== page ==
My name is Pedro. I have 27 years. I came to America 4 years ago carrying nothing more than what I could carry in a BackPack, but my burden was way much heavy than that. When you come from a low-income family in Mexico inevitably, you go through the internal debate between crossing the border or staying at home with your loved ones.
Whoever said that money is not everything in life surely had enough to sit and see life passing by, but when you look at your nephew dying for lacking the money to buy asthma medicine, you see things differently.
I'm from a town near Villahermosa, the capital city of Tabasco. My family and I are descendants of the first settlers in the region, the Olmecs, and just like they were dedicated to pottery. Maybe my vocation was not in making clay jars and jaguars, but family always comes first. Being born practically in the middle of the rainforest doesn't give you many options, it was that or working on a Cacao Farm.
Cacao is what has given more value to the area since ancient days. My mom used to prepare us hot cocoa for breakfast every Sunday. I miss my mother a lot. I'm here for her; it doesn't matter if they call me Beaner or I have to sleep on the streets for a week or two. Every penny saved goes for her. When I talk to her on the phone, sometimes go speechless between the happiness of knowing they are doing O.K. and the sadness of not being able to hold her one more time.
That comforts me every day. Here they say that we steal their jobs, but are they willing to leave their nails off picking tomatoes 12 hours in a row when in season, or oranges, or carrots? Is the same, I came here to work, and that's what I'm doing, nobody says it was going to be easy.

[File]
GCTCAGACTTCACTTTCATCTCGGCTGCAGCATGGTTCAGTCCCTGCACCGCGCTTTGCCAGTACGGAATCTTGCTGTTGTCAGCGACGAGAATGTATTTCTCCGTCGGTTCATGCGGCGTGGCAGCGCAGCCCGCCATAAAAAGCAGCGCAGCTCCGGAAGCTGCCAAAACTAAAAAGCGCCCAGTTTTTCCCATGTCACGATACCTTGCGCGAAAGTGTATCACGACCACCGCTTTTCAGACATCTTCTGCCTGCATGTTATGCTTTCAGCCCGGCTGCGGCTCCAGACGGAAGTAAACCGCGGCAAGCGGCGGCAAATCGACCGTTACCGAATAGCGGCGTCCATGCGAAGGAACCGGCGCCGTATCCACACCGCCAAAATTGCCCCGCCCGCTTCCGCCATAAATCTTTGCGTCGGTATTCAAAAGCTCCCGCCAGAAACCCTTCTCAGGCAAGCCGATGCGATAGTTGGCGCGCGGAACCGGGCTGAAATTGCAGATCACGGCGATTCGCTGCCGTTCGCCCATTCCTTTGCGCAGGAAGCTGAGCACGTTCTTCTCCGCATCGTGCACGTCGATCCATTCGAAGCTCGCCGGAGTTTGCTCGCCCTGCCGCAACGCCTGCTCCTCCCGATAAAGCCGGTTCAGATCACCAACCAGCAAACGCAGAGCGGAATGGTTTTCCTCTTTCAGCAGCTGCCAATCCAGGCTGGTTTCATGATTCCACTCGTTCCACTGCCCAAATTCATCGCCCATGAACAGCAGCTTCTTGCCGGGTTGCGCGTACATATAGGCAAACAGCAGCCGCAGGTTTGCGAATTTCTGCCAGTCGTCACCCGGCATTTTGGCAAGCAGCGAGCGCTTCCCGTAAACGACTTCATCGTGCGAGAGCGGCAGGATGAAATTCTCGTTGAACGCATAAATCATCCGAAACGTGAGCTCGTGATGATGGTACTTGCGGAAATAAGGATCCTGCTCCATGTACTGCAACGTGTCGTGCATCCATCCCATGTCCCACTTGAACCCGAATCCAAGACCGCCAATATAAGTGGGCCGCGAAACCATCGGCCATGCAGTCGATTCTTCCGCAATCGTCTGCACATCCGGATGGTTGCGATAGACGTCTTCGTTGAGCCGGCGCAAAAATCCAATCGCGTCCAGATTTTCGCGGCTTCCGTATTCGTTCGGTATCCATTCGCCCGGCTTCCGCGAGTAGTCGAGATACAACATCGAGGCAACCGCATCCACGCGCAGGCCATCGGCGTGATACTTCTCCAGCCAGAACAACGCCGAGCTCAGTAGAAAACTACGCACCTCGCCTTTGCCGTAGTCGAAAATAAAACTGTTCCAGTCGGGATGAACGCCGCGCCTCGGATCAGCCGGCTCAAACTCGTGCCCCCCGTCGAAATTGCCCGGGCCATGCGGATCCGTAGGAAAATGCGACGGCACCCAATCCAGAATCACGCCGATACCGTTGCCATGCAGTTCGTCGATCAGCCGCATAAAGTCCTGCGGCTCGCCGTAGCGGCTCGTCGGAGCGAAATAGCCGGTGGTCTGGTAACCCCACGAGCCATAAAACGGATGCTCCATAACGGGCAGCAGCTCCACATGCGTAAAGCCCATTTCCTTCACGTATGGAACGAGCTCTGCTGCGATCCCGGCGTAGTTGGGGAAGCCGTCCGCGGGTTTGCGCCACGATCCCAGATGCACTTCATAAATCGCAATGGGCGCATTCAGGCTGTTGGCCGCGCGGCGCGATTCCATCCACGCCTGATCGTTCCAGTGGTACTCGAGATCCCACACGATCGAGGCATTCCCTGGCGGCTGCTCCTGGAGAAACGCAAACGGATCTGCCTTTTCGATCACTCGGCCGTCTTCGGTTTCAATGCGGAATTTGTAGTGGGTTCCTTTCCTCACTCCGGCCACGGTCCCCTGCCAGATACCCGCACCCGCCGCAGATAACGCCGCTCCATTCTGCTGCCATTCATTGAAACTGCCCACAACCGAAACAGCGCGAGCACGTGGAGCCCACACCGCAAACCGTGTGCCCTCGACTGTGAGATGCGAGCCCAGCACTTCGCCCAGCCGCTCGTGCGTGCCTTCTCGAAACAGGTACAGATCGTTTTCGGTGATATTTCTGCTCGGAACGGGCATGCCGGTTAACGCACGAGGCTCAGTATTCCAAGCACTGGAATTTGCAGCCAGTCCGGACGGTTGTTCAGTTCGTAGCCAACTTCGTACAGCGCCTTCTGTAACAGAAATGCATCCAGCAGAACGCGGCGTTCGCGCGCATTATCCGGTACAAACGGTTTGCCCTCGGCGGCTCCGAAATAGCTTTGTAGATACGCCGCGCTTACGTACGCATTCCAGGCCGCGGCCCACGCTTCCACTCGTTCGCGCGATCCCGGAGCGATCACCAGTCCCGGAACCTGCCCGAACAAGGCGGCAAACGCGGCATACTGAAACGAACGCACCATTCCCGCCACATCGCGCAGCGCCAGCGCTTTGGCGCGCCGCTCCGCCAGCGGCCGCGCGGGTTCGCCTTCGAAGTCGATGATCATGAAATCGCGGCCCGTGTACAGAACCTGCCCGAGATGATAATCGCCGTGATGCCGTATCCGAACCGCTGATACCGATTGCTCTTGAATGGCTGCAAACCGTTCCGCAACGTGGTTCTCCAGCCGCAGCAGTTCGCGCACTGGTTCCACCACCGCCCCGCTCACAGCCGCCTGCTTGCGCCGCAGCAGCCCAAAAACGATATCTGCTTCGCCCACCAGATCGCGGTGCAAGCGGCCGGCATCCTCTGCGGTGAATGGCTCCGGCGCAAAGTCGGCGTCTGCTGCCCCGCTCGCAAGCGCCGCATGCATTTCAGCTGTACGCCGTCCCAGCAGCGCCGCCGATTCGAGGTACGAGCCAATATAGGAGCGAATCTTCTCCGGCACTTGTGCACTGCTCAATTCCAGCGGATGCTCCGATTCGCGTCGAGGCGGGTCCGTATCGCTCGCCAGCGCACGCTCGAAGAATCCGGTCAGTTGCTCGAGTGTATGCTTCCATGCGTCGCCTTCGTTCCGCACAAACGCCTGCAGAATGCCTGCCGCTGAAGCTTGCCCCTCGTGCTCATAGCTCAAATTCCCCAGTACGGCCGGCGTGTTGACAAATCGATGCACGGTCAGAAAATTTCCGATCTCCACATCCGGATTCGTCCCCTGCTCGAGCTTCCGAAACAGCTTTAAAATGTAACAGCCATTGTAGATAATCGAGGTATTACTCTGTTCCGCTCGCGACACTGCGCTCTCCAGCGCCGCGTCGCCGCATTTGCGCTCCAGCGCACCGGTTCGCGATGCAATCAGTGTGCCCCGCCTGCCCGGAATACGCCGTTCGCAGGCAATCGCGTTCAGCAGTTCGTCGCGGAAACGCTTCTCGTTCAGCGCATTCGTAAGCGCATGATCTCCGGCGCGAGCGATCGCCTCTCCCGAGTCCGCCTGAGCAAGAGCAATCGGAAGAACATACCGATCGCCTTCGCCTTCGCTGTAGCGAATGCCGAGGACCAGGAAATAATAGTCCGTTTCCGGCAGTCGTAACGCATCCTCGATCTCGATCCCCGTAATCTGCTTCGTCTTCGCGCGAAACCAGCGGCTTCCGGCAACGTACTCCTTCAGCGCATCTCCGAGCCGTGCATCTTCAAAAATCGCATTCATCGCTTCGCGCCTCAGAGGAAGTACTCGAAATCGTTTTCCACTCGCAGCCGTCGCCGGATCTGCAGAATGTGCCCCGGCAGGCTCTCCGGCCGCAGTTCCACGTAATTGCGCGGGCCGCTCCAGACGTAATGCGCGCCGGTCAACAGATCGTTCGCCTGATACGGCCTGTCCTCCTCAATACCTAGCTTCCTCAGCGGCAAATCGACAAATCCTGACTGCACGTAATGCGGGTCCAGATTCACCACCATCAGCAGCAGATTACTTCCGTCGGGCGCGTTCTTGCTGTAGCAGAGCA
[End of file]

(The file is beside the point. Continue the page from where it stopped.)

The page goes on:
During my first year, I woke up each morning with my hands hurt for sinking my nails into my palm while sleeping. It's hard to live knowing that you are being rejected by almost everyone you bump into, being unable communicate in English, but knowing how to play and sing the most beautiful songs in Nahuatl, or Spanish if you prefer.
I survive the dessert, the coyotes. Some of my best friends didn't. When I feel like I'm going to give up and move back, I remember them and their families; I consider everything I can do from here to help my people. That's another weight on my shoulders, maybe that's why I'm so short. Leaving behind everything you love, everything you know, even your name for a part of the minimum wage is a no-brainer when it comes to saving your family from famishing. For that opportunity, I'm grateful to God, and to this country, every single day.
Are you grateful for the opportunities you've had?
How much time had passed since you tell your family you love them?
Have you given up something to help your family?
How important is your family for you?